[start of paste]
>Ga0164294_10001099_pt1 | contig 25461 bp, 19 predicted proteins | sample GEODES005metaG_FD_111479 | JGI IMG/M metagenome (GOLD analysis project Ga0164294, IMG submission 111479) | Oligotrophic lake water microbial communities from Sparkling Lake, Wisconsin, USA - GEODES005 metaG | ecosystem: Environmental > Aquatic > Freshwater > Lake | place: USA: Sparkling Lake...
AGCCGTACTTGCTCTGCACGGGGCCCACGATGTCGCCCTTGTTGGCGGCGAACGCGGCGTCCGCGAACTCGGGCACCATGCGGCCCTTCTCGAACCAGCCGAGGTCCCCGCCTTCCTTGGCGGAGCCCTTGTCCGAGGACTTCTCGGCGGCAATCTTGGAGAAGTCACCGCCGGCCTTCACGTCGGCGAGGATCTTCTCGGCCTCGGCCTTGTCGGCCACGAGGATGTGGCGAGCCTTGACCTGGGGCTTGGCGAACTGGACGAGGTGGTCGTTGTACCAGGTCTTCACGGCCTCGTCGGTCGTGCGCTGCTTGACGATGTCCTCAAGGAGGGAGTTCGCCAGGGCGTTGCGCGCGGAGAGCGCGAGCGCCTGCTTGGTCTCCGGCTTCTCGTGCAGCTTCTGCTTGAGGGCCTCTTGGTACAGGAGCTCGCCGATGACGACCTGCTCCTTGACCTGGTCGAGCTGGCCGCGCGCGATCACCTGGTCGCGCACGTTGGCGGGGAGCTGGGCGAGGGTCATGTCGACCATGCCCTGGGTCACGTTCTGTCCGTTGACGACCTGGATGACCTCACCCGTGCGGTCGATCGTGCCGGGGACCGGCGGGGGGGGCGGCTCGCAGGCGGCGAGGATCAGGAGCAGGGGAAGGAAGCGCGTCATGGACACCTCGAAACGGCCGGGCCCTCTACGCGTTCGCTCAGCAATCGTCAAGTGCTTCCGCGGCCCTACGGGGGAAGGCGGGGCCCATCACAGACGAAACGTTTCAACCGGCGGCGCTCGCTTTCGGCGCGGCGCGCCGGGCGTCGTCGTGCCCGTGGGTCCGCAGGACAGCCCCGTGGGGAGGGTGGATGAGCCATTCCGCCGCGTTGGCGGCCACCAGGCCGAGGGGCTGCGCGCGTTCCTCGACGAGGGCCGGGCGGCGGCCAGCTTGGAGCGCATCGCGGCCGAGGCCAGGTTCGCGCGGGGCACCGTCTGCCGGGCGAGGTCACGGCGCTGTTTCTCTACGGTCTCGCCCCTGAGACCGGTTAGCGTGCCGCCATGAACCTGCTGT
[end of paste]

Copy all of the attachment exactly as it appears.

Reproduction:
>Ga0164294_10001099_pt1 | contig 25461 bp, 19 predicted proteins | sample GEODES005metaG_FD_111479 | JGI IMG/M metagenome (GOLD analysis project Ga0164294, IMG submission 111479) | Oligotrophic lake water microbial communities from Sparkling Lake, Wisconsin, USA - GEODES005 metaG | ecosystem: Environmental > Aquatic > Freshwater > Lake | place: USA: Sparkling Lake...
AGCCGTACTTGCTCTGCACGGGGCCCACGATGTCGCCCTTGTTGGCGGCGAACGCGGCGTCCGCGAACTCGGGCACCATGCGGCCCTTCTCGAACCAGCCGAGGTCCCCGCCTTCCTTGGCGGAGCCCTTGTCCGAGGACTTCTCGGCGGCAATCTTGGAGAAGTCACCGCCGGCCTTCACGTCGGCGAGGATCTTCTCGGCCTCGGCCTTGTCGGCCACGAGGATGTGGCGAGCCTTGACCTGGGGCTTGGCGAACTGGACGAGGTGGTCGTTGTACCAGGTCTTCACGGCCTCGTCGGTCGTGCGCTGCTTGACGATGTCCTCAAGGAGGGAGTTCGCCAGGGCGTTGCGCGCGGAGAGCGCGAGCGCCTGCTTGGTCTCCGGCTTCTCGTGCAGCTTCTGCTTGAGGGCCTCTTGGTACAGGAGCTCGCCGATGACGACCTGCTCCTTGACCTGGTCGAGCTGGCCGCGCGCGATCACCTGGTCGCGCACGTTGGCGGGGAGCTGGGCGAGGGTCATGTCGACCATGCCCTGGGTCACGTTCTGTCCGTTGACGACCTGGATGACCTCACCCGTGCGGTCGATCGTGCCGGGGACCGGCGGGGGGGGCGGCTCGCAGGCGGCGAGGATCAGGAGCAGGGGAAGGAAGCGCGTCATGGACACCTCGAAACGGCCGGGCCCTCTACGCGTTCGCTCAGCAATCGTCAAGTGCTTCCGCGGCCCTACGGGGGAAGGCGGGGCCCATCACAGACGAAACGTTTCAACCGGCGGCGCTCGCTTTCGGCGCGGCGCGCCGGGCGTCGTCGTGCCCGTGGGTCCGCAGGACAGCCCCGTGGGGAGGGTGGATGAGCCATTCCGCCGCGTTGGCGGCCACCAGGCCGAGGGGCTGCGCGCGTTCCTCGACGAGGGCCGGGCGGCGGCCAGCTTGGAGCGCATCGCGGCCGAGGCCAGGTTCGCGCGGGGCACCGTCTGCCGGGCGAGGTCACGGCGCTGTTTCTCTACGGTCTCGCCCCTGAGACCGGTTAGCGTGCCGCCATGAACCTGCTGT